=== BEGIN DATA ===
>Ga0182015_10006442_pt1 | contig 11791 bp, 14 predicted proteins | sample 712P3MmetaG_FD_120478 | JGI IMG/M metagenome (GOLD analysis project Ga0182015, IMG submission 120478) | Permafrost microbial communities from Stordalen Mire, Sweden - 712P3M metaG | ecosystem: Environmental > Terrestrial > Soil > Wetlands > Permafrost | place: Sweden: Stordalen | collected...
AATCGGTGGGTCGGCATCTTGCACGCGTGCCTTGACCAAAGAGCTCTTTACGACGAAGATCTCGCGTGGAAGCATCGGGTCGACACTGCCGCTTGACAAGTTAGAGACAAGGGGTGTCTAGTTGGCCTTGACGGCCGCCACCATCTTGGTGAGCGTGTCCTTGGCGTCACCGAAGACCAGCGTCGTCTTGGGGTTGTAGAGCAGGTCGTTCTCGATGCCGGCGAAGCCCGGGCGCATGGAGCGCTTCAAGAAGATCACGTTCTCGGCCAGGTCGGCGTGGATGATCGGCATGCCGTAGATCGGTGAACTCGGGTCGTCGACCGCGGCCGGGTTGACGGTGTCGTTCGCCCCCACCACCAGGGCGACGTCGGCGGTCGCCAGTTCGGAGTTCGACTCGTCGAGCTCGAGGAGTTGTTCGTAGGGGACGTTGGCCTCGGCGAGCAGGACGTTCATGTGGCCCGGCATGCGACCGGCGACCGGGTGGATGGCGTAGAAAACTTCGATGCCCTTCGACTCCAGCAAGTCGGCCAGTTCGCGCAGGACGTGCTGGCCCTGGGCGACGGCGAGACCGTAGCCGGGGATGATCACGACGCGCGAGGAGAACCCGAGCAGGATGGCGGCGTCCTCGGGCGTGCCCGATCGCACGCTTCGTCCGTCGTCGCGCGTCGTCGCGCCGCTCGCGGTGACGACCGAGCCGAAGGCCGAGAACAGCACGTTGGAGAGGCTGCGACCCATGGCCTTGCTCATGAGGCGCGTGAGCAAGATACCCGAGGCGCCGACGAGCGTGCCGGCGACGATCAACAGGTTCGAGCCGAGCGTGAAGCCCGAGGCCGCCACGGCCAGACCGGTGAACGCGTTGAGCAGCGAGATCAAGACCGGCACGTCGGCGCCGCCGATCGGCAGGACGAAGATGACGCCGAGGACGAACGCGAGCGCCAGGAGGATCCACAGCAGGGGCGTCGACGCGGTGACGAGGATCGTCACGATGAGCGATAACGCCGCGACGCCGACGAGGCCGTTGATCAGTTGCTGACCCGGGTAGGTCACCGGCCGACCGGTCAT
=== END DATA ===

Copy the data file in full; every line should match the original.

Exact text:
>Ga0182015_10006442_pt1 | contig 11791 bp, 14 predicted proteins | sample 712P3MmetaG_FD_120478 | JGI IMG/M metagenome (GOLD analysis project Ga0182015, IMG submission 120478) | Permafrost microbial communities from Stordalen Mire, Sweden - 712P3M metaG | ecosystem: Environmental > Terrestrial > Soil > Wetlands > Permafrost | place: Sweden: Stordalen | collected...
AATCGGTGGGTCGGCATCTTGCACGCGTGCCTTGACCAAAGAGCTCTTTACGACGAAGATCTCGCGTGGAAGCATCGGGTCGACACTGCCGCTTGACAAGTTAGAGACAAGGGGTGTCTAGTTGGCCTTGACGGCCGCCACCATCTTGGTGAGCGTGTCCTTGGCGTCACCGAAGACCAGCGTCGTCTTGGGGTTGTAGAGCAGGTCGTTCTCGATGCCGGCGAAGCCCGGGCGCATGGAGCGCTTCAAGAAGATCACGTTCTCGGCCAGGTCGGCGTGGATGATCGGCATGCCGTAGATCGGTGAACTCGGGTCGTCGACCGCGGCCGGGTTGACGGTGTCGTTCGCCCCCACCACCAGGGCGACGTCGGCGGTCGCCAGTTCGGAGTTCGACTCGTCGAGCTCGAGGAGTTGTTCGTAGGGGACGTTGGCCTCGGCGAGCAGGACGTTCATGTGGCCCGGCATGCGACCGGCGACCGGGTGGATGGCGTAGAAAACTTCGATGCCCTTCGACTCCAGCAAGTCGGCCAGTTCGCGCAGGACGTGCTGGCCCTGGGCGACGGCGAGACCGTAGCCGGGGATGATCACGACGCGCGAGGAGAACCCGAGCAGGATGGCGGCGTCCTCGGGCGTGCCCGATCGCACGCTTCGTCCGTCGTCGCGCGTCGTCGCGCCGCTCGCGGTGACGACCGAGCCGAAGGCCGAGAACAGCACGTTGGAGAGGCTGCGACCCATGGCCTTGCTCATGAGGCGCGTGAGCAAGATACCCGAGGCGCCGACGAGCGTGCCGGCGACGATCAACAGGTTCGAGCCGAGCGTGAAGCCCGAGGCCGCCACGGCCAGACCGGTGAACGCGTTGAGCAGCGAGATCAAGACCGGCACGTCGGCGCCGCCGATCGGCAGGACGAAGATGACGCCGAGGACGAACGCGAGCGCCAGGAGGATCCACAGCAGGGGCGTCGACGCGGTGACGAGGATCGTCACGATGAGCGATAACGCCGCGACGCCGACGAGGCCGTTGATCAGTTGCTGACCCGGGTAGGTCACCGGCCGACCGGTCAT